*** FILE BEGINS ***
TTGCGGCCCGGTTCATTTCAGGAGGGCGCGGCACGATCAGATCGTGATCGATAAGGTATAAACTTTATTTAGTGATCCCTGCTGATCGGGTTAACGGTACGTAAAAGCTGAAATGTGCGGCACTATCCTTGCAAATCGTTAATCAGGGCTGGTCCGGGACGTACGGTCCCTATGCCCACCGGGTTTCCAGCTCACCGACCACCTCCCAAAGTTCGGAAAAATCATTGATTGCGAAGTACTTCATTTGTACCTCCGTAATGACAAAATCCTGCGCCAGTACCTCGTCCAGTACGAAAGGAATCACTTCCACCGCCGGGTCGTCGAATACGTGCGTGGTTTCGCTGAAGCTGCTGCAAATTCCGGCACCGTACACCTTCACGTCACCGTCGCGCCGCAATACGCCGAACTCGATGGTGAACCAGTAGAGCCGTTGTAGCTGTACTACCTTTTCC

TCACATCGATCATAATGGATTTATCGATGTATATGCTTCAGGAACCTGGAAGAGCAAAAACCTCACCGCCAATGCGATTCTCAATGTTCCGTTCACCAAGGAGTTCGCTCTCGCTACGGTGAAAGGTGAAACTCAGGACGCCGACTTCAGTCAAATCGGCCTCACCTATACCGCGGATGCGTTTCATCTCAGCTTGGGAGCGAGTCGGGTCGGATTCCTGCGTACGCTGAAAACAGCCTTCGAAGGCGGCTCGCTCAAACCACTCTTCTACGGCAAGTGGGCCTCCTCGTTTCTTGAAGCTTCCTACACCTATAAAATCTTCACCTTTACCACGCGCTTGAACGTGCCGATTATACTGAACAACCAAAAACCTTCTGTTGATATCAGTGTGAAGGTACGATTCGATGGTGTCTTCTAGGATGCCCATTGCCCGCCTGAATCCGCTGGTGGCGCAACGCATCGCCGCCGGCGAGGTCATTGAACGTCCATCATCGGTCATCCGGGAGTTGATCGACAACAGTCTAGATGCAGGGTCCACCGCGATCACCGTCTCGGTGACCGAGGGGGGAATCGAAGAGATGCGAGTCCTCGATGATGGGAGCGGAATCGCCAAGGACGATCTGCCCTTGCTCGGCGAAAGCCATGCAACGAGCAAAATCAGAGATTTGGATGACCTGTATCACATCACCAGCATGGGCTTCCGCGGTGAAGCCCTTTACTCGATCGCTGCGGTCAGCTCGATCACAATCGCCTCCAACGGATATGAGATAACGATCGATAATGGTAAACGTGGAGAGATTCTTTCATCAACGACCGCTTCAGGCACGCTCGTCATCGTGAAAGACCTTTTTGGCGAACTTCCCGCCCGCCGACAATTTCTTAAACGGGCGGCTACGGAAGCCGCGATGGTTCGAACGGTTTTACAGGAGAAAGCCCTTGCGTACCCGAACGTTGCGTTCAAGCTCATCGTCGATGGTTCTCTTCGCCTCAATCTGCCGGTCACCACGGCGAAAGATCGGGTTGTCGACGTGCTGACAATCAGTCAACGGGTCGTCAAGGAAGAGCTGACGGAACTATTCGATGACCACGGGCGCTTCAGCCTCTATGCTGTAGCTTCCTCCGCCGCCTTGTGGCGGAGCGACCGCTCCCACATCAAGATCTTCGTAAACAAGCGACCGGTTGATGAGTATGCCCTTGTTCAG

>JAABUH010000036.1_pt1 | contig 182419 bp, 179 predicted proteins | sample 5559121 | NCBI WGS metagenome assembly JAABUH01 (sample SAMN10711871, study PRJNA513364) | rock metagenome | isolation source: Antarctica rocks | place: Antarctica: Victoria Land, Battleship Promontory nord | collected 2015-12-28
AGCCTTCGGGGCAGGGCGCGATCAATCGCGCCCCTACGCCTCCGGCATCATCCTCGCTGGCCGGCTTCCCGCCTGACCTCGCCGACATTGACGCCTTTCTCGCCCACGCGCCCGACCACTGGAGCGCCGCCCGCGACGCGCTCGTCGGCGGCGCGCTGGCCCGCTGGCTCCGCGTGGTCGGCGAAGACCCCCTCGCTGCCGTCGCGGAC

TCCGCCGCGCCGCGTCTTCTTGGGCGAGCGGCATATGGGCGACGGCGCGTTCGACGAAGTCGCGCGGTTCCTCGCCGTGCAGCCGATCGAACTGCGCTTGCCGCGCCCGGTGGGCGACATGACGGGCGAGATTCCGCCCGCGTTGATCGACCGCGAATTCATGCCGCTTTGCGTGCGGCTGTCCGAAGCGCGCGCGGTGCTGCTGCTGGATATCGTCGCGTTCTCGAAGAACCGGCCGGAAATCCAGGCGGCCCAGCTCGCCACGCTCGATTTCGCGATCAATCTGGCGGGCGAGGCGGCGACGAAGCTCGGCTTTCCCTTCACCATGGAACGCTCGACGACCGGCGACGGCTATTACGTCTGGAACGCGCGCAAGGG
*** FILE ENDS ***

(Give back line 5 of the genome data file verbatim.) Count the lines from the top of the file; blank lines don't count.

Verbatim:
TCCGCCGCGCCGCGTCTTCTTGGGCGAGCGGCATATGGGCGACGGCGCGTTCGACGAAGTCGCGCGGTTCCTCGCCGTGCAGCCGATCGAACTGCGCTTGCCGCGCCCGGTGGGCGACATGACGGGCGAGATTCCGCCCGCGTTGATCGACCGCGAATTCATGCCGCTTTGCGTGCGGCTGTCCGAAGCGCGCGCGGTGCTGCTGCTGGATATCGTCGCGTTCTCGAAGAACCGGCCGGAAATCCAGGCGGCCCAGCTCGCCACGCTCGATTTCGCGATCAATCTGGCGGGCGAGGCGGCGACGAAGCTCGGCTTTCCCTTCACCATGGAACGCTCGACGACCGGCGACGGCTATTACGTCTGGAACGCGCGCAAGGG